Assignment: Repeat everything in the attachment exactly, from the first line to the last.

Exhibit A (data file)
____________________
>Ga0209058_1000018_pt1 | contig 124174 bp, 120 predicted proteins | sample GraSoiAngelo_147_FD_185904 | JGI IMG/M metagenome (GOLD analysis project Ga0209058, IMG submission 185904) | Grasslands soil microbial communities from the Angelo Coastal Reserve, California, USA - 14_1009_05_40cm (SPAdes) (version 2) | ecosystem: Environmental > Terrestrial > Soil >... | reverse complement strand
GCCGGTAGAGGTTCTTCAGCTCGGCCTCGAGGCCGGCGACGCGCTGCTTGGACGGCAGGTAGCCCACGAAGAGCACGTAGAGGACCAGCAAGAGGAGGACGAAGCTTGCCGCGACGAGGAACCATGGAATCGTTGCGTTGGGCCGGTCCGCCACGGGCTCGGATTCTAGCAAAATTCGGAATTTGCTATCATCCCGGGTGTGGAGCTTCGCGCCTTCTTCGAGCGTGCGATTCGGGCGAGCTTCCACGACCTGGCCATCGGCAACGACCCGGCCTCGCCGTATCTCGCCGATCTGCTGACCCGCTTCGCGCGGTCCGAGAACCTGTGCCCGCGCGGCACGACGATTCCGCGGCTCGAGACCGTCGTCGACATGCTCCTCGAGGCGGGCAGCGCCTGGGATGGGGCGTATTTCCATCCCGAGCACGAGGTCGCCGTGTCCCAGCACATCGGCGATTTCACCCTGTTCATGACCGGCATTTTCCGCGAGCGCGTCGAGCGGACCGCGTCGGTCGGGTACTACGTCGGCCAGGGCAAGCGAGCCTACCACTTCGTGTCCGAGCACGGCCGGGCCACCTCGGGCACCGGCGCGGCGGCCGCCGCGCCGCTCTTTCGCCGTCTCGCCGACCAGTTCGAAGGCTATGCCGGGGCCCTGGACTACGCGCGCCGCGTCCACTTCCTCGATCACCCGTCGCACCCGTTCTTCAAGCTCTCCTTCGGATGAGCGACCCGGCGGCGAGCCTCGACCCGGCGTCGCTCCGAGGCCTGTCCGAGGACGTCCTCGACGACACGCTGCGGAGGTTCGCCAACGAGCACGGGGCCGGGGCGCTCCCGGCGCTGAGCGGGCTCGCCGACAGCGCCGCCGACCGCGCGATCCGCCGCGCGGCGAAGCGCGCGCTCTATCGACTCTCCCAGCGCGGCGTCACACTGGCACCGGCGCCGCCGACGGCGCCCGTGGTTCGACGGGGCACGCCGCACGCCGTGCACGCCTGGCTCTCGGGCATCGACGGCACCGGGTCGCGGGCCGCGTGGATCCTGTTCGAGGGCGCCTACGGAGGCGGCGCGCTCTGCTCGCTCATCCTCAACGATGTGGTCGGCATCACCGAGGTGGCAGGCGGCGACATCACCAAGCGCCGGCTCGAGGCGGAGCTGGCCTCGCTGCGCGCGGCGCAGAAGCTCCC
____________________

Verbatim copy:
>Ga0209058_1000018_pt1 | contig 124174 bp, 120 predicted proteins | sample GraSoiAngelo_147_FD_185904 | JGI IMG/M metagenome (GOLD analysis project Ga0209058, IMG submission 185904) | Grasslands soil microbial communities from the Angelo Coastal Reserve, California, USA - 14_1009_05_40cm (SPAdes) (version 2) | ecosystem: Environmental > Terrestrial > Soil >... | reverse complement strand
GCCGGTAGAGGTTCTTCAGCTCGGCCTCGAGGCCGGCGACGCGCTGCTTGGACGGCAGGTAGCCCACGAAGAGCACGTAGAGGACCAGCAAGAGGAGGACGAAGCTTGCCGCGACGAGGAACCATGGAATCGTTGCGTTGGGCCGGTCCGCCACGGGCTCGGATTCTAGCAAAATTCGGAATTTGCTATCATCCCGGGTGTGGAGCTTCGCGCCTTCTTCGAGCGTGCGATTCGGGCGAGCTTCCACGACCTGGCCATCGGCAACGACCCGGCCTCGCCGTATCTCGCCGATCTGCTGACCCGCTTCGCGCGGTCCGAGAACCTGTGCCCGCGCGGCACGACGATTCCGCGGCTCGAGACCGTCGTCGACATGCTCCTCGAGGCGGGCAGCGCCTGGGATGGGGCGTATTTCCATCCCGAGCACGAGGTCGCCGTGTCCCAGCACATCGGCGATTTCACCCTGTTCATGACCGGCATTTTCCGCGAGCGCGTCGAGCGGACCGCGTCGGTCGGGTACTACGTCGGCCAGGGCAAGCGAGCCTACCACTTCGTGTCCGAGCACGGCCGGGCCACCTCGGGCACCGGCGCGGCGGCCGCCGCGCCGCTCTTTCGCCGTCTCGCCGACCAGTTCGAAGGCTATGCCGGGGCCCTGGACTACGCGCGCCGCGTCCACTTCCTCGATCACCCGTCGCACCCGTTCTTCAAGCTCTCCTTCGGATGAGCGACCCGGCGGCGAGCCTCGACCCGGCGTCGCTCCGAGGCCTGTCCGAGGACGTCCTCGACGACACGCTGCGGAGGTTCGCCAACGAGCACGGGGCCGGGGCGCTCCCGGCGCTGAGCGGGCTCGCCGACAGCGCCGCCGACCGCGCGATCCGCCGCGCGGCGAAGCGCGCGCTCTATCGACTCTCCCAGCGCGGCGTCACACTGGCACCGGCGCCGCCGACGGCGCCCGTGGTTCGACGGGGCACGCCGCACGCCGTGCACGCCTGGCTCTCGGGCATCGACGGCACCGGGTCGCGGGCCGCGTGGATCCTGTTCGAGGGCGCCTACGGAGGCGGCGCGCTCTGCTCGCTCATCCTCAACGATGTGGTCGGCATCACCGAGGTGGCAGGCGGCGACATCACCAAGCGCCGGCTCGAGGCGGAGCTGGCCTCGCTGCGCGCGGCGCAGAAGCTCCC